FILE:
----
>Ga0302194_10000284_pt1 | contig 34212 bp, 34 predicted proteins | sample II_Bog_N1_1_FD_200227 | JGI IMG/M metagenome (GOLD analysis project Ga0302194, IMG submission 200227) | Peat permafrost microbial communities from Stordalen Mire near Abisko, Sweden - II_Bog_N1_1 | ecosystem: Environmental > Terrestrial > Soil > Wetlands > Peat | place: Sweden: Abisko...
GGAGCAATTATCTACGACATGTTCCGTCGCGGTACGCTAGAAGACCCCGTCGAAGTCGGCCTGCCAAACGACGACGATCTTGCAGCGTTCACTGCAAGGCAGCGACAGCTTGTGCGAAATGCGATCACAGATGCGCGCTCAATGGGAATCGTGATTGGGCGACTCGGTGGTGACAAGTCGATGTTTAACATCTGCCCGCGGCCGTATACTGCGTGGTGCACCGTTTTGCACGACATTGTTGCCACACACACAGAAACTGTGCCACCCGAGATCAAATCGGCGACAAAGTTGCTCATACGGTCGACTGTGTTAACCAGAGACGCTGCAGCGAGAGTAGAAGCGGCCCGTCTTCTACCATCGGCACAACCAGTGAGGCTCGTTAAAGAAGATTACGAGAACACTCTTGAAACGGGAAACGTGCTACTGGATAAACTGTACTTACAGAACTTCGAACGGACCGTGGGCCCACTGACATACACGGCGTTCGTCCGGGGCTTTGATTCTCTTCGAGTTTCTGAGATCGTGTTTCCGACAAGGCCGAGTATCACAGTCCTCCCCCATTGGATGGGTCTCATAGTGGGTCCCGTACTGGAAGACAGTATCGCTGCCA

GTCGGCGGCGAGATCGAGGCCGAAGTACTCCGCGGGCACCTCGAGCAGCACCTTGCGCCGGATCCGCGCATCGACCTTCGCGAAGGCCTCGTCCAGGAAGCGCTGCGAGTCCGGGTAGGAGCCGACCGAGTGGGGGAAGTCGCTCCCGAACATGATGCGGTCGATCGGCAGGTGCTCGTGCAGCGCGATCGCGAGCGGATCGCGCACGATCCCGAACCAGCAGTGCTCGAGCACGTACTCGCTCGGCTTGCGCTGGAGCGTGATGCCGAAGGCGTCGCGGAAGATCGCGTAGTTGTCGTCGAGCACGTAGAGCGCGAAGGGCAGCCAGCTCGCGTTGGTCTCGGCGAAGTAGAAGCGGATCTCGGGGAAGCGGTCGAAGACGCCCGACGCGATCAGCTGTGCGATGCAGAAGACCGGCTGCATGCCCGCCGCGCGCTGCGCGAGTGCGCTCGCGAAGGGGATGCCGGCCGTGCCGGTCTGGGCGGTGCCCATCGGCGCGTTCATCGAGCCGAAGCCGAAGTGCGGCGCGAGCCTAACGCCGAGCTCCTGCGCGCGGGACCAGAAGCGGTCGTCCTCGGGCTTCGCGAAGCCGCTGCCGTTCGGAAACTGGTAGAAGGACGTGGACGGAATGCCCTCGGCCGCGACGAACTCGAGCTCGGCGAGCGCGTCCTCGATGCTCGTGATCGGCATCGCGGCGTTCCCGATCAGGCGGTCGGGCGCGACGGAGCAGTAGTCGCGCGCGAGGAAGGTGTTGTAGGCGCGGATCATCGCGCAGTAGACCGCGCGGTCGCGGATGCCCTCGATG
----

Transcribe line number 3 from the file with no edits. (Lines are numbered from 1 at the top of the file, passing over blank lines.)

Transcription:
GTCGGCGGCGAGATCGAGGCCGAAGTACTCCGCGGGCACCTCGAGCAGCACCTTGCGCCGGATCCGCGCATCGACCTTCGCGAAGGCCTCGTCCAGGAAGCGCTGCGAGTCCGGGTAGGAGCCGACCGAGTGGGGGAAGTCGCTCCCGAACATGATGCGGTCGATCGGCAGGTGCTCGTGCAGCGCGATCGCGAGCGGATCGCGCACGATCCCGAACCAGCAGTGCTCGAGCACGTACTCGCTCGGCTTGCGCTGGAGCGTGATGCCGAAGGCGTCGCGGAAGATCGCGTAGTTGTCGTCGAGCACGTAGAGCGCGAAGGGCAGCCAGCTCGCGTTGGTCTCGGCGAAGTAGAAGCGGATCTCGGGGAAGCGGTCGAAGACGCCCGACGCGATCAGCTGTGCGATGCAGAAGACCGGCTGCATGCCCGCCGCGCGCTGCGCGAGTGCGCTCGCGAAGGGGATGCCGGCCGTGCCGGTCTGGGCGGTGCCCATCGGCGCGTTCATCGAGCCGAAGCCGAAGTGCGGCGCGAGCCTAACGCCGAGCTCCTGCGCGCGGGACCAGAAGCGGTCGTCCTCGGGCTTCGCGAAGCCGCTGCCGTTCGGAAACTGGTAGAAGGACGTGGACGGAATGCCCTCGGCCGCGACGAACTCGAGCTCGGCGAGCGCGTCCTCGATGCTCGTGATCGGCATCGCGGCGTTCCCGATCAGGCGGTCGGGCGCGACGGAGCAGTAGTCGCGCGCGAGGAAGGTGTTGTAGGCGCGGATCATCGCGCAGTAGACCGCGCGGTCGCGGATGCCCTCGATG